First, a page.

Farmer Yatin Kumar and researcher Tushaar Shah show off the solar technology that is replacing diesel-powered water pumps for irrigation and household use in Bihar, India. Photo by C. De Bode/CGIAR

Solar power replacing diesel for farmers in India

A cleaner, faster, cheaper alternative for water pumps in eastern India 
Farmer Yatin Kumar and researcher Tushaar Shah show off the solar technology that is replacing diesel-powered water pumps for irrigation and household use in Bihar, India. Photo by C. De Bode/CGIAR

Yatin Kumar made the switch to solar power on his farm two years ago, and he hasn’t looked back since. The vegetable farmer from Chakhaji village in Bihar, India, says solar is a cleaner, faster and cheaper alternative to diesel, which used to power crop irrigation and household water supply in his area.

 

 
Farmers in Bihar previously relied on exhaust-spewing diesel-powered water pumps. Photo by C. De Bode/CGIAR
Farmers in Bihar previously relied on exhaust-spewing diesel-powered water pumps. Photo by C. De Bode/CGIAR
 

 

The old diesel pumps were noisy, polluting and were becoming increasingly expensive to run. A changing climate with lower rainfall had brought greater demand for water pumps, and a higher cost of fuel.

 

The growing input costs of farming – particularly the climbing cost of diesel – had forced Yatin to shift from staple crops like barley, wheat and maize to farming vegetables. It was also forcing many of his neighbors off their farms to work as laborers in the cities.

 

 
The cost of running diesel pumps was putting farmers out of business. Photo by C. De Bode/CGIAR
Yatin, like other farmers, was looking for an alternative. Photo by C. De Bode/CGIAR
 

 

But in 2016, Yatin and others in his community joined an initiative by the International Water Management Institute (IWMI), a CGIAR Research Center, to trial solar-powered water pumps for irrigation and household water. The community covered 50% of the costs, with the other 50% subsidized by IWMI.

 

The initiative is part of a major expansion of solar energy infrastructure by central and state governments in India, with the aim of converting 7.5 million subsidized electric irrigation pumps to solar over the next 10 years.

 

New business models developed by IWMI are turning farmers into solar irrigation providers, with the option to pay for part of the infrastructure in installments, and to form cooperatives with other farmers to sell their surplus energy to major utilities, thereby creating an incentive to use water and energy sparingly.

 

 
Yatin shares lunch with IWMI researcher Tushaar Shah. Photo by C. De Bode/CGIAR
Yatin shares lunch with IWMI researcher Tushaar Shah. Photo by C. De Bode/CGIAR
 

 

A new solar-powered pump on Yatin’s land, connected to an underground pipeline of more than 30 kilometers, is now providing a steady water supply for his farm and household, as well those of 110 other farmers.

 

 
Solar panels collect energy to pump water for irrigation and household use. Photo by C. De Bode/CGIAR
Solar panels collect energy to pump water for irrigation and household use. Photo by C. De Bode/CGIAR
 

 

The new technology has brought irrigation costs down by 50%, and because of the guaranteed supply, has given farmers confidence to cultivate crops in all seasons, thereby doubling their incomes, Yatin says.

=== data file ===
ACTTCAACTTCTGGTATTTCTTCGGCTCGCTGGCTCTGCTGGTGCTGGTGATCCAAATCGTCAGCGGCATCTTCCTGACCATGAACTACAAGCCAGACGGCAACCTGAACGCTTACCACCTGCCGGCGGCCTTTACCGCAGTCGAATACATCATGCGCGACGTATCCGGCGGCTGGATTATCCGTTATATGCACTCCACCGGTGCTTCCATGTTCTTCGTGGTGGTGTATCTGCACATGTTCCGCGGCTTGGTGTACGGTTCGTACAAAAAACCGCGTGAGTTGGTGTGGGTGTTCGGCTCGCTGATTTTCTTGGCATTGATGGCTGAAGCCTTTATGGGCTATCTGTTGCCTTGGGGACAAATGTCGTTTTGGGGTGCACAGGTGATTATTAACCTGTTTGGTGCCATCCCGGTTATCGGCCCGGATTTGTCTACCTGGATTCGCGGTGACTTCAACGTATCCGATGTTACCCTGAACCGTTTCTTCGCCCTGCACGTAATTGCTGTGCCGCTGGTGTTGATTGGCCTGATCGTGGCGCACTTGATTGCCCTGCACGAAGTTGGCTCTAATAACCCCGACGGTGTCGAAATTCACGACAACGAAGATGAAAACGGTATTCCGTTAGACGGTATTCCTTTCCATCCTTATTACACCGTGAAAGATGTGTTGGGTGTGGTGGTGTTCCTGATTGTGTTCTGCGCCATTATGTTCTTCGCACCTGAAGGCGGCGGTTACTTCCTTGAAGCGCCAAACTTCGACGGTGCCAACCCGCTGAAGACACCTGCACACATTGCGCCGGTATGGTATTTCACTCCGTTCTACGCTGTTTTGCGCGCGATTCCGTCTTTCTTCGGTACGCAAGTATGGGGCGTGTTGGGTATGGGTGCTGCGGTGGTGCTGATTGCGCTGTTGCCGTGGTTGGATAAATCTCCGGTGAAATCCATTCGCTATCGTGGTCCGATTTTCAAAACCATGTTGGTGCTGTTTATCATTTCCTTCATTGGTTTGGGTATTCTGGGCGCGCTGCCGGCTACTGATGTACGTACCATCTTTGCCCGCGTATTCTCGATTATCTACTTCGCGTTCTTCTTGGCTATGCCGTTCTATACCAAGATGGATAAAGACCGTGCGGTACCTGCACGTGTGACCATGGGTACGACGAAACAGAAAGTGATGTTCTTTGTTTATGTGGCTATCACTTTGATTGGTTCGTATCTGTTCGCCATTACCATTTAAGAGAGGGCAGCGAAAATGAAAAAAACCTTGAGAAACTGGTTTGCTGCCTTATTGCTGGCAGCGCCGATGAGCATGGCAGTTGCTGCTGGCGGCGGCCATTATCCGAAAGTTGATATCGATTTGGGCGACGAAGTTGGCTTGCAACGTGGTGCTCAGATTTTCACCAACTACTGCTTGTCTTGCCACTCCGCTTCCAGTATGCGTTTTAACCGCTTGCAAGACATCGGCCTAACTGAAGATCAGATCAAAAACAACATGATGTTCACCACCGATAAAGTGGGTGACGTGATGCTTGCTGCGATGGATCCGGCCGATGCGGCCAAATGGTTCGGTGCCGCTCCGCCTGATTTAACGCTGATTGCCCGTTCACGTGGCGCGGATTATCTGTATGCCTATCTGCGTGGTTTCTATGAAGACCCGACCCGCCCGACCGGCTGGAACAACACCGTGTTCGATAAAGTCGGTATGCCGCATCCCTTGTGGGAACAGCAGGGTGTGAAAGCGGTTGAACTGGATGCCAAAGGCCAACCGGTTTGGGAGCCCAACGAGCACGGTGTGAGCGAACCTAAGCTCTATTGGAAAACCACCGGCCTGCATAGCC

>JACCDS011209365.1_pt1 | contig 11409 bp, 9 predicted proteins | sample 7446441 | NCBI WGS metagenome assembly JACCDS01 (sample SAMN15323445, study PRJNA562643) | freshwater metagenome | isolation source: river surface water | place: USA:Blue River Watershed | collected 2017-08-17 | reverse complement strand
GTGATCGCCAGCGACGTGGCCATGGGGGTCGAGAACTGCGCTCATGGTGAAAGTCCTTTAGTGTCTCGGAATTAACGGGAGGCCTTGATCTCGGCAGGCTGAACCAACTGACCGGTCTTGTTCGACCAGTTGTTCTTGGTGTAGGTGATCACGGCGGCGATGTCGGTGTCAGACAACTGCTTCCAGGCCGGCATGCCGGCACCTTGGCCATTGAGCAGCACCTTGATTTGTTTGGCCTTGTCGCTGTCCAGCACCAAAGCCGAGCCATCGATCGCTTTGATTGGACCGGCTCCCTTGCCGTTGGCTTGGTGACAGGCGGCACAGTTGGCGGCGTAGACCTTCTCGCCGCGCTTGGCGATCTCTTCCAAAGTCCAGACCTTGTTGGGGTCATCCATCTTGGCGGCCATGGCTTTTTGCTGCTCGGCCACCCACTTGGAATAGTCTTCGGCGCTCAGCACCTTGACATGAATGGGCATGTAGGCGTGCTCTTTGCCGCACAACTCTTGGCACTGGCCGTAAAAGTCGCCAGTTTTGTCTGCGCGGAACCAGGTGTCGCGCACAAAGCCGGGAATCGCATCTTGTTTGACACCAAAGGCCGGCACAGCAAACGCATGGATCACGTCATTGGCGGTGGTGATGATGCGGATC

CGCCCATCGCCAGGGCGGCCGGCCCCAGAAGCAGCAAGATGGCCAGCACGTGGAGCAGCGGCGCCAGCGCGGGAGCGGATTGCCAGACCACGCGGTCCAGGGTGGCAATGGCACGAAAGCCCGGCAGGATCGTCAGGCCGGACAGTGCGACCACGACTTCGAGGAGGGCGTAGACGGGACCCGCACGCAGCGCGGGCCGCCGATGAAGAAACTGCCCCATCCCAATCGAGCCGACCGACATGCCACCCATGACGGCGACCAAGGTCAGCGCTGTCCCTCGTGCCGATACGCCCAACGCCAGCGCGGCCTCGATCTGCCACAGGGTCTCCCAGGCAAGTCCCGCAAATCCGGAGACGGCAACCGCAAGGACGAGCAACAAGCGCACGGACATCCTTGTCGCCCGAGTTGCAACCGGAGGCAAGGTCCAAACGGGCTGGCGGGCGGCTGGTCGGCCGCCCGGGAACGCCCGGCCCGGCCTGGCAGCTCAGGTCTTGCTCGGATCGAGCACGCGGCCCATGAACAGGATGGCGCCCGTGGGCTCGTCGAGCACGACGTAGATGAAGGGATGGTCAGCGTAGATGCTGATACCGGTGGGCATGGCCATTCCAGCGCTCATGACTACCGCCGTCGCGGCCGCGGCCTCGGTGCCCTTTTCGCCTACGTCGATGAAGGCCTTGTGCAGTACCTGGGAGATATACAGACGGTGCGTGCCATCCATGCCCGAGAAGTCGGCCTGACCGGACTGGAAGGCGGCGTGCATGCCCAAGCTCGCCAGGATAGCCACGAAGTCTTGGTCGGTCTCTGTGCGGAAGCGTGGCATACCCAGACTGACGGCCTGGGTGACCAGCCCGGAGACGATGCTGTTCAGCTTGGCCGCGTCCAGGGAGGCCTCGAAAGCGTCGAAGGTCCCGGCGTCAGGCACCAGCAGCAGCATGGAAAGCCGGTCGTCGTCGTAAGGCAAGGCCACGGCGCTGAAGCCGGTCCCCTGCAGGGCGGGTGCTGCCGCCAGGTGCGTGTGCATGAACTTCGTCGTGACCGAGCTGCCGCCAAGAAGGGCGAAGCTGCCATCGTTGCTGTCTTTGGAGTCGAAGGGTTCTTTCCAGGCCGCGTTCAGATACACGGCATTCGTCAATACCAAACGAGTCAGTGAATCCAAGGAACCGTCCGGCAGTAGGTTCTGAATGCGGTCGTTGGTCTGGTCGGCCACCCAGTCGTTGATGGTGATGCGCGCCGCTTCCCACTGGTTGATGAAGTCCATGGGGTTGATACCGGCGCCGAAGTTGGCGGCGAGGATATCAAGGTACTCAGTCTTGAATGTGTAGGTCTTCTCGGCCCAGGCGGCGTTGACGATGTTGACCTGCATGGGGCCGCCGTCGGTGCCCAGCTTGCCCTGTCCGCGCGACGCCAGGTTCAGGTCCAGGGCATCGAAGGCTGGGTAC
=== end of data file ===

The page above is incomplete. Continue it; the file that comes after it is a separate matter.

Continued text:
Yatin irrigates his crops with water delivered by solar pump. Photo by C. De Bode/CGIAR
The pumps also deliver clean water for household use. Photo by C. De Bode/CGIAR
 

 

Studies by IWMI have shown that communities like the access to water that solar power brings for multiple uses, including for crop irrigation, health and hygiene. Women in particular have been found to prefer solar, especially when the pump is located close to the home and can be accessed for more purposes with less labor.

 

In his new role as a solar irrigation service provider, Yatin has made additional income, and has used that money to invest in his child’s education, in a new tractor for his farm and to pay other expenses for his family.

 

 
Yatin shares his new knowledge of solar with women from his community. Photo by C. De Bode/CGIAR
Yatin shares his new knowledge of solar with women from his community. Photo by C. De Bode/CGIAR
 

 

Not only we can irrigate our land, but also we can use a solar pump as a tool of livelihood.Yatin Kumar - farmer

 

The experience in Bihar suggests a huge potential market for solar pumps, with the promise of profit for private companies, including small and local businesses. It has also drastically cut carbon emissions, contributing to global efforts to tackle climate change.

 

Yatin, for one, is convinced of the benefits of the technology for his farm and his family.

 

“Not only we can irrigate our land, but also we can use a solar pump as a tool of livelihood,” Yatin says. “And we can keep our environment clean.”

 

 
Donor acknowledgements

This work by the International Water Management Institute (IWMI) is developing and testing various approaches to solar-powered irrigation through the CGIAR Research Programs on Water, Land and Ecosystem (WLE) and Climate Change, Agriculture and Food Security (CCAFS), with support from the Tata Trusts.

This research is made possible thanks to the CGIAR Trust Fund, and other funding partners who provide invaluable support to CGIAR Research Programs through targeted projects and bilateral investments in CGIAR Research Centers. Please consult our Funders page for more details.

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